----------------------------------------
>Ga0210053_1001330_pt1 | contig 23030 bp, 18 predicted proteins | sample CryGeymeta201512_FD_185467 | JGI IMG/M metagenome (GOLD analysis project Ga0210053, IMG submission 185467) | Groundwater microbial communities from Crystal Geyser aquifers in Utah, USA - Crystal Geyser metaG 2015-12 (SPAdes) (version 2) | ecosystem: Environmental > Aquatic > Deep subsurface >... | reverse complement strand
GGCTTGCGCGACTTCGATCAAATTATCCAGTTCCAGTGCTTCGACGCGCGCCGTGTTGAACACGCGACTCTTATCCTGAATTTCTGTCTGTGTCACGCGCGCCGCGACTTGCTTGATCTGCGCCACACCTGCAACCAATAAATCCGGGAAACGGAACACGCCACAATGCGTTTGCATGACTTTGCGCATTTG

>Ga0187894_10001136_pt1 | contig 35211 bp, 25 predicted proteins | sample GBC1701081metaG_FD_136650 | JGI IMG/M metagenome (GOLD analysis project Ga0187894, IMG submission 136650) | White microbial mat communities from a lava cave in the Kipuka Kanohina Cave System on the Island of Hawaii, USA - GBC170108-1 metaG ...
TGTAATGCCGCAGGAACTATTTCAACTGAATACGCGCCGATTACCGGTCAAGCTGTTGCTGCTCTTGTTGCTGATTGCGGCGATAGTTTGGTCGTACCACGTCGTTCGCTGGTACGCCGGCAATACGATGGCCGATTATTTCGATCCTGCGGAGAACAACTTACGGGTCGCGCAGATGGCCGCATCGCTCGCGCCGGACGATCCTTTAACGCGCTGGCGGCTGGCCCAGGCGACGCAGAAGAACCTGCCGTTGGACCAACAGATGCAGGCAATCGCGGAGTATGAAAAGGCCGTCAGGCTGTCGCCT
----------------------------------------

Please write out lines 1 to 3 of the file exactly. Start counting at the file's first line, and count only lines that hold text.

>Ga0210053_1001330_pt1 | contig 23030 bp, 18 predicted proteins | sample CryGeymeta201512_FD_185467 | JGI IMG/M metagenome (GOLD analysis project Ga0210053, IMG submission 185467) | Groundwater microbial communities from Crystal Geyser aquifers in Utah, USA - Crystal Geyser metaG 2015-12 (SPAdes) (version 2) | ecosystem: Environmental > Aquatic > Deep subsurface >... | reverse complement strand
GGCTTGCGCGACTTCGATCAAATTATCCAGTTCCAGTGCTTCGACGCGCGCCGTGTTGAACACGCGACTCTTATCCTGAATTTCTGTCTGTGTCACGCGCGCCGCGACTTGCTTGATCTGCGCCACACCTGCAACCAATAAATCCGGGAAACGGAACACGCCACAATGCGTTTGCATGACTTTGCGCATTTG

>Ga0187894_10001136_pt1 | contig 35211 bp, 25 predicted proteins | sample GBC1701081metaG_FD_136650 | JGI IMG/M metagenome (GOLD analysis project Ga0187894, IMG submission 136650) | White microbial mat communities from a lava cave in the Kipuka Kanohina Cave System on the Island of Hawaii, USA - GBC170108-1 metaG ...